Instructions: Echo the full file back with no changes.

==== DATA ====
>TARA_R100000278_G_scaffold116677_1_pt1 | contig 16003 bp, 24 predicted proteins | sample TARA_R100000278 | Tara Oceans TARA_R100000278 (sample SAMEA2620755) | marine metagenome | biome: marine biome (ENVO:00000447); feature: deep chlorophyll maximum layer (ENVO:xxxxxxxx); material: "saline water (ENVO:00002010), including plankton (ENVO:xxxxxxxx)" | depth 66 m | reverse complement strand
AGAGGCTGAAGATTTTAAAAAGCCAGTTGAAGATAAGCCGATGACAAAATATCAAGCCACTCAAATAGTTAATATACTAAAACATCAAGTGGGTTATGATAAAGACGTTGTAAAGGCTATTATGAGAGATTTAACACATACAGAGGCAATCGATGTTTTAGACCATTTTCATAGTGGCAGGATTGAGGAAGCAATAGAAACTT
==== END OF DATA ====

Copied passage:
>TARA_R100000278_G_scaffold116677_1_pt1 | contig 16003 bp, 24 predicted proteins | sample TARA_R100000278 | Tara Oceans TARA_R100000278 (sample SAMEA2620755) | marine metagenome | biome: marine biome (ENVO:00000447); feature: deep chlorophyll maximum layer (ENVO:xxxxxxxx); material: "saline water (ENVO:00002010), including plankton (ENVO:xxxxxxxx)" | depth 66 m | reverse complement strand
AGAGGCTGAAGATTTTAAAAAGCCAGTTGAAGATAAGCCGATGACAAAATATCAAGCCACTCAAATAGTTAATATACTAAAACATCAAGTGGGTTATGATAAAGACGTTGTAAAGGCTATTATGAGAGATTTAACACATACAGAGGCAATCGATGTTTTAGACCATTTTCATAGTGGCAGGATTGAGGAAGCAATAGAAACTT